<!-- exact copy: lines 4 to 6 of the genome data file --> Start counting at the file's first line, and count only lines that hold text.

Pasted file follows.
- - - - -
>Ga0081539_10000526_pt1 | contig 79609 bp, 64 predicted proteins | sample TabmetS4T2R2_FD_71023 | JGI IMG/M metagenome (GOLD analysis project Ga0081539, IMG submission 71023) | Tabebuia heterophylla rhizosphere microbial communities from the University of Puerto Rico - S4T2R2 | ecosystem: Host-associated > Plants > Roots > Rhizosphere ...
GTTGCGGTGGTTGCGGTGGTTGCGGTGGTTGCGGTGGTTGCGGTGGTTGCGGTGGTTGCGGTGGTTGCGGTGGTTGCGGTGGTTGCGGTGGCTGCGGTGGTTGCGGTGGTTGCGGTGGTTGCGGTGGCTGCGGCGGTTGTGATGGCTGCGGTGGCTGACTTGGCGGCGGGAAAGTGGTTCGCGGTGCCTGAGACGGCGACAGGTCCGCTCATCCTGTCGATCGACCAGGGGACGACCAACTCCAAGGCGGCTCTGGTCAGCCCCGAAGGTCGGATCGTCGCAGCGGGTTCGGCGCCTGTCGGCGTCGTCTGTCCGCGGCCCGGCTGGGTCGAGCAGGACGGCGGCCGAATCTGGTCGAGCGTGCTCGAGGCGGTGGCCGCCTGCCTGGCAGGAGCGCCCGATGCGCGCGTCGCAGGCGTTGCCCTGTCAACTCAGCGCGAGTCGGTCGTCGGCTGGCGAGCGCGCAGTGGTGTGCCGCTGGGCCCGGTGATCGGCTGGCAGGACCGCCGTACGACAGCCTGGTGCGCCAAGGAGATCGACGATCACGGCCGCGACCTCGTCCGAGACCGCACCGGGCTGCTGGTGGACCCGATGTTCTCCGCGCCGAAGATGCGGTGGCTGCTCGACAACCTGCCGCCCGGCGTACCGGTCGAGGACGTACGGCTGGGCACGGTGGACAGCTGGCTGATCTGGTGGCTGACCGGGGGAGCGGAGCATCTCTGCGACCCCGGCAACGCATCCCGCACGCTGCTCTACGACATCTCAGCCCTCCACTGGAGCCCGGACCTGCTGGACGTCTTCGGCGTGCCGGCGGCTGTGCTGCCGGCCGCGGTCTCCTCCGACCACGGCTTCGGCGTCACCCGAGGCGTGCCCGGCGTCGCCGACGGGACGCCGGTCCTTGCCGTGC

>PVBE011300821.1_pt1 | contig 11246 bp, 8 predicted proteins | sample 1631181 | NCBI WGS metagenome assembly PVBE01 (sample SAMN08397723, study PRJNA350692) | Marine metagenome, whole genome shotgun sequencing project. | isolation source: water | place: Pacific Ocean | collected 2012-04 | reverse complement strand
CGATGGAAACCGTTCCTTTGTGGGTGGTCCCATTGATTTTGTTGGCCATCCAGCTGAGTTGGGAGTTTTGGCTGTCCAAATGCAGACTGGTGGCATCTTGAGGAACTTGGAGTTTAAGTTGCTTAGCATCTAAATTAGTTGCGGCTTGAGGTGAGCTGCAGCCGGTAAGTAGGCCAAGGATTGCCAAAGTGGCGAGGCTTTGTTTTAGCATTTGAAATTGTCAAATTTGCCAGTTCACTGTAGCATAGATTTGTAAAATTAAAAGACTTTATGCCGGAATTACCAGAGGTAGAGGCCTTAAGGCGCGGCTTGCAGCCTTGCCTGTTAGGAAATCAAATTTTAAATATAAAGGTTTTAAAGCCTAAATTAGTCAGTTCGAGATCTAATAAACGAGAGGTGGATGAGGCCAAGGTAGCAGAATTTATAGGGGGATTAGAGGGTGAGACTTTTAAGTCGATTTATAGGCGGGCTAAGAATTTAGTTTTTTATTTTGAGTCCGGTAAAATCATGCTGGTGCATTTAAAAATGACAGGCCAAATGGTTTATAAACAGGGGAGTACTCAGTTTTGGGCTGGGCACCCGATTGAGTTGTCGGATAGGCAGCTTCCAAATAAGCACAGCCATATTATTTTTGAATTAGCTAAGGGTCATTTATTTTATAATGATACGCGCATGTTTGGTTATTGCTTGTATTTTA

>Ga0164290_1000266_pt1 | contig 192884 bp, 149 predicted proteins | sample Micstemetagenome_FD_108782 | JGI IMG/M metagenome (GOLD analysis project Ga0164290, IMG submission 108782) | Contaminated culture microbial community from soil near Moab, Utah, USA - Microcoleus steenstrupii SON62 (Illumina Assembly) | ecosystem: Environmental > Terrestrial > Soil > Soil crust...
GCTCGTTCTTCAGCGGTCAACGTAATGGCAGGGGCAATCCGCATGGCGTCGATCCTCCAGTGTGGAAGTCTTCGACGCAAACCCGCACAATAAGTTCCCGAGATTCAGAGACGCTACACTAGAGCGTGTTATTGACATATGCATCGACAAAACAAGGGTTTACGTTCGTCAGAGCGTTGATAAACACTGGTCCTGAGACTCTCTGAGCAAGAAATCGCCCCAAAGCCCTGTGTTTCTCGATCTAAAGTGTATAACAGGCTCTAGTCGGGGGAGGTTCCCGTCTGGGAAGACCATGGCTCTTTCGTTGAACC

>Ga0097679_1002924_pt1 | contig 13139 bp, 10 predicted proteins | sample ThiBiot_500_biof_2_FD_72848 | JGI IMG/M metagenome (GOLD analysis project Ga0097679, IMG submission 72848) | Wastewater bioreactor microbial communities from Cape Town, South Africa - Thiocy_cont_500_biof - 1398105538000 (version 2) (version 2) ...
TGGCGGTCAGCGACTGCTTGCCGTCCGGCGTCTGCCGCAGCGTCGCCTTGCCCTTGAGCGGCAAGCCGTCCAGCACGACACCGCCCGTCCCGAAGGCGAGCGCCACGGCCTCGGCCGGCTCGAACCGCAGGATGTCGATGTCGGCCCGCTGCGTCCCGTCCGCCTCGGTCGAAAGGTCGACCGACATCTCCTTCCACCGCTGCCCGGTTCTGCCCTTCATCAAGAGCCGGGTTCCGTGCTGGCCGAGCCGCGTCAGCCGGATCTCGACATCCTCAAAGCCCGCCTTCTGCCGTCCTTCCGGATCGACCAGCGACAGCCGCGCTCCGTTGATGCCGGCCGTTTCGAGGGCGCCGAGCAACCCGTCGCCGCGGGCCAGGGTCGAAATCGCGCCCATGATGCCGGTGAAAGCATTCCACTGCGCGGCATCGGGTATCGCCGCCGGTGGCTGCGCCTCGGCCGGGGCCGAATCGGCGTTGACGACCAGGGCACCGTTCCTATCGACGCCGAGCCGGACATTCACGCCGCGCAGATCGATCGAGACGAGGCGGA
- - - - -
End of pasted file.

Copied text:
CGATGGAAACCGTTCCTTTGTGGGTGGTCCCATTGATTTTGTTGGCCATCCAGCTGAGTTGGGAGTTTTGGCTGTCCAAATGCAGACTGGTGGCATCTTGAGGAACTTGGAGTTTAAGTTGCTTAGCATCTAAATTAGTTGCGGCTTGAGGTGAGCTGCAGCCGGTAAGTAGGCCAAGGATTGCCAAAGTGGCGAGGCTTTGTTTTAGCATTTGAAATTGTCAAATTTGCCAGTTCACTGTAGCATAGATTTGTAAAATTAAAAGACTTTATGCCGGAATTACCAGAGGTAGAGGCCTTAAGGCGCGGCTTGCAGCCTTGCCTGTTAGGAAATCAAATTTTAAATATAAAGGTTTTAAAGCCTAAATTAGTCAGTTCGAGATCTAATAAACGAGAGGTGGATGAGGCCAAGGTAGCAGAATTTATAGGGGGATTAGAGGGTGAGACTTTTAAGTCGATTTATAGGCGGGCTAAGAATTTAGTTTTTTATTTTGAGTCCGGTAAAATCATGCTGGTGCATTTAAAAATGACAGGCCAAATGGTTTATAAACAGGGGAGTACTCAGTTTTGGGCTGGGCACCCGATTGAGTTGTCGGATAGGCAGCTTCCAAATAAGCACAGCCATATTATTTTTGAATTAGCTAAGGGTCATTTATTTTATAATGATACGCGCATGTTTGGTTATTGCTTGTATTTTA

>Ga0164290_1000266_pt1 | contig 192884 bp, 149 predicted proteins | sample Micstemetagenome_FD_108782 | JGI IMG/M metagenome (GOLD analysis project Ga0164290, IMG submission 108782) | Contaminated culture microbial community from soil near Moab, Utah, USA - Microcoleus steenstrupii SON62 (Illumina Assembly) | ecosystem: Environmental > Terrestrial > Soil > Soil crust...
GCTCGTTCTTCAGCGGTCAACGTAATGGCAGGGGCAATCCGCATGGCGTCGATCCTCCAGTGTGGAAGTCTTCGACGCAAACCCGCACAATAAGTTCCCGAGATTCAGAGACGCTACACTAGAGCGTGTTATTGACATATGCATCGACAAAACAAGGGTTTACGTTCGTCAGAGCGTTGATAAACACTGGTCCTGAGACTCTCTGAGCAAGAAATCGCCCCAAAGCCCTGTGTTTCTCGATCTAAAGTGTATAACAGGCTCTAGTCGGGGGAGGTTCCCGTCTGGGAAGACCATGGCTCTTTCGTTGAACC